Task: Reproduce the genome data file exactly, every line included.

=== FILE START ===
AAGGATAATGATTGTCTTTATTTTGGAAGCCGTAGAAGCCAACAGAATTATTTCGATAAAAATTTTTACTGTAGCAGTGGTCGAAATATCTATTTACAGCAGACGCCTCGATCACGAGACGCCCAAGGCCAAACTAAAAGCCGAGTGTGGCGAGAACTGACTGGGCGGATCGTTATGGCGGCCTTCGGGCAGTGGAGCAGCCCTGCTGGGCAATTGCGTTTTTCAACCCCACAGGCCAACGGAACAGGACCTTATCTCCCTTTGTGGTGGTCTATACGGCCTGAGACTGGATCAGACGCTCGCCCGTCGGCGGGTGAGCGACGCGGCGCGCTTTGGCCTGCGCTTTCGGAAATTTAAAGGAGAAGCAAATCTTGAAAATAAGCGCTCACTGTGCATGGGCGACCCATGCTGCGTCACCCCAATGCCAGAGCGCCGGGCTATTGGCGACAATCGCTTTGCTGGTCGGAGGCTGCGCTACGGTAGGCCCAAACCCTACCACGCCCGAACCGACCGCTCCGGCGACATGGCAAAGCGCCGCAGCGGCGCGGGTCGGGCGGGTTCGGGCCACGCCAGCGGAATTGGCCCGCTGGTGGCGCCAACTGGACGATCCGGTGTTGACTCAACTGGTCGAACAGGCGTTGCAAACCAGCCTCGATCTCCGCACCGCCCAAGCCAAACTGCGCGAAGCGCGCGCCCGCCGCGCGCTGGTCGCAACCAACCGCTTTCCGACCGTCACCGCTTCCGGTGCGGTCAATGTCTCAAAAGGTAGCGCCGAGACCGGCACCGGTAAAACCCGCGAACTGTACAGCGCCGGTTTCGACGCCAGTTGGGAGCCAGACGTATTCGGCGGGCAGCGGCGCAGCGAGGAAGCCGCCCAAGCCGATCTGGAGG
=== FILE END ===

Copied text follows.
AAGGATAATGATTGTCTTTATTTTGGAAGCCGTAGAAGCCAACAGAATTATTTCGATAAAAATTTTTACTGTAGCAGTGGTCGAAATATCTATTTACAGCAGACGCCTCGATCACGAGACGCCCAAGGCCAAACTAAAAGCCGAGTGTGGCGAGAACTGACTGGGCGGATCGTTATGGCGGCCTTCGGGCAGTGGAGCAGCCCTGCTGGGCAATTGCGTTTTTCAACCCCACAGGCCAACGGAACAGGACCTTATCTCCCTTTGTGGTGGTCTATACGGCCTGAGACTGGATCAGACGCTCGCCCGTCGGCGGGTGAGCGACGCGGCGCGCTTTGGCCTGCGCTTTCGGAAATTTAAAGGAGAAGCAAATCTTGAAAATAAGCGCTCACTGTGCATGGGCGACCCATGCTGCGTCACCCCAATGCCAGAGCGCCGGGCTATTGGCGACAATCGCTTTGCTGGTCGGAGGCTGCGCTACGGTAGGCCCAAACCCTACCACGCCCGAACCGACCGCTCCGGCGACATGGCAAAGCGCCGCAGCGGCGCGGGTCGGGCGGGTTCGGGCCACGCCAGCGGAATTGGCCCGCTGGTGGCGCCAACTGGACGATCCGGTGTTGACTCAACTGGTCGAACAGGCGTTGCAAACCAGCCTCGATCTCCGCACCGCCCAAGCCAAACTGCGCGAAGCGCGCGCCCGCCGCGCGCTGGTCGCAACCAACCGCTTTCCGACCGTCACCGCTTCCGGTGCGGTCAATGTCTCAAAAGGTAGCGCCGAGACCGGCACCGGTAAAACCCGCGAACTGTACAGCGCCGGTTTCGACGCCAGTTGGGAGCCAGACGTATTCGGCGGGCAGCGGCGCAGCGAGGAAGCCGCCCAAGCCGATCTGGAGG